About 27% of U.S. households are either unbanked or underbanked, according to the Federal Deposit Insurance Corp. Despite economic growth and the proliferation of online services that have made it easier than ever to open and access bank accounts, those figures have remained little changed since the FDIC started tracking them in 2009.
What’s more, those households — which are more likely to be poor, less-educated, young, black or Latino — pay a lot for their financial services. CFSI estimated Americans spend more than $100 billion every year for products or services such as payday loans and check cashing, as well as overdraft fees, effectively a penalty for being short on cash.
On June 6, other participants and I gathered in a conference room at the Loews Hollywood Hotel at the Hollywood & Highland shopping center and were put in groups of three or four. Each team was assigned a different L.A. neighborhood and asked to complete several transactions, including cashing a few checks, getting a debit card, asking about a loan and buying a small gift.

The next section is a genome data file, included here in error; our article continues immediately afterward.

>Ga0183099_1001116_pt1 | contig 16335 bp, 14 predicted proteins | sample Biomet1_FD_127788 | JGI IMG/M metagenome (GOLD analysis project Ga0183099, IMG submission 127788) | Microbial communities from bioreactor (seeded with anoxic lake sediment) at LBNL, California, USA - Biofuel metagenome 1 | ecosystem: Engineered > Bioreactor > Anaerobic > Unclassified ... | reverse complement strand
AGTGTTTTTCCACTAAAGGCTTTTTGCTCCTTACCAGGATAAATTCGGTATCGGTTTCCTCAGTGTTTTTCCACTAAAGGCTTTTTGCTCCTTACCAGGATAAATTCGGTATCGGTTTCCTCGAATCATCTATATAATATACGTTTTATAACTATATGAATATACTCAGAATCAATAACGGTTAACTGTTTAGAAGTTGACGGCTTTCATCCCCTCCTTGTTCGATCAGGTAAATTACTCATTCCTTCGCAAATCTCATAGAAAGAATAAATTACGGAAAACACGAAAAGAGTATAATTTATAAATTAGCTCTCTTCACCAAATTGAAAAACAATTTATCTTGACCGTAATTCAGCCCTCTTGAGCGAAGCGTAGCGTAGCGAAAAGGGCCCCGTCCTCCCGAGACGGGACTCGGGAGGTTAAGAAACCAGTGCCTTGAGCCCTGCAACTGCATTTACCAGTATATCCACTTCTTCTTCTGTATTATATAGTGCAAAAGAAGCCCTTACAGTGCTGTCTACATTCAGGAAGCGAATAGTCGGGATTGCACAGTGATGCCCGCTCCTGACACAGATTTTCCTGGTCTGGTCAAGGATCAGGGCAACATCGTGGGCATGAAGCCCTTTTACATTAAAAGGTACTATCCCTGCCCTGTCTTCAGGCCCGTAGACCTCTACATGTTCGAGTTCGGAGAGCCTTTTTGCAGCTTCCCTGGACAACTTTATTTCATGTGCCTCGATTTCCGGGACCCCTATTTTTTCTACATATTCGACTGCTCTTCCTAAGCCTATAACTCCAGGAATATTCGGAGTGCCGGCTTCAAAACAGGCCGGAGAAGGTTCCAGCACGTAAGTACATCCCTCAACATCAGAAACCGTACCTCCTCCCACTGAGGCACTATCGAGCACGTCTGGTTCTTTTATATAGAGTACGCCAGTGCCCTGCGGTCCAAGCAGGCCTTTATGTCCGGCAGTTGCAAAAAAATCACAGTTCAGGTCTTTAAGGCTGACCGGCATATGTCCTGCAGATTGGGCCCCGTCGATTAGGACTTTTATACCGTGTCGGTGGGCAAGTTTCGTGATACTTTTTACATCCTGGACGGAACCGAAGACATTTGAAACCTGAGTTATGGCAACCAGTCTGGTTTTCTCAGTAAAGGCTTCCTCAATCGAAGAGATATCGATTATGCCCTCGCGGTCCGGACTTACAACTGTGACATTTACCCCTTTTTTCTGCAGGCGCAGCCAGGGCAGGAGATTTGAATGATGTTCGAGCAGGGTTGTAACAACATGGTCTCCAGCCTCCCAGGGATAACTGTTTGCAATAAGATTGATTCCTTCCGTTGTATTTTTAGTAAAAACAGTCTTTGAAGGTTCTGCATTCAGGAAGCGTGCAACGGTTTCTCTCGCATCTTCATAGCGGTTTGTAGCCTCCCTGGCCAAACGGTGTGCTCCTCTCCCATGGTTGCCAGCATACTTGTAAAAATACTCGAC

There was an extra catch: It all had to be done in about two hours, a time limit many of us thought was generous given our own experiences with financial products.
I was teamed up with Ray Chay, director of operations at a high-interest consumer lending company, and Sybil Mulokwa, a manager at a company that develops software for small banks and credit unions.
Though all three of us work in finance to a degree — I primarily cover finance for The Times — none of us have much experience using the kind of alternative financial services we’d need to get from our list.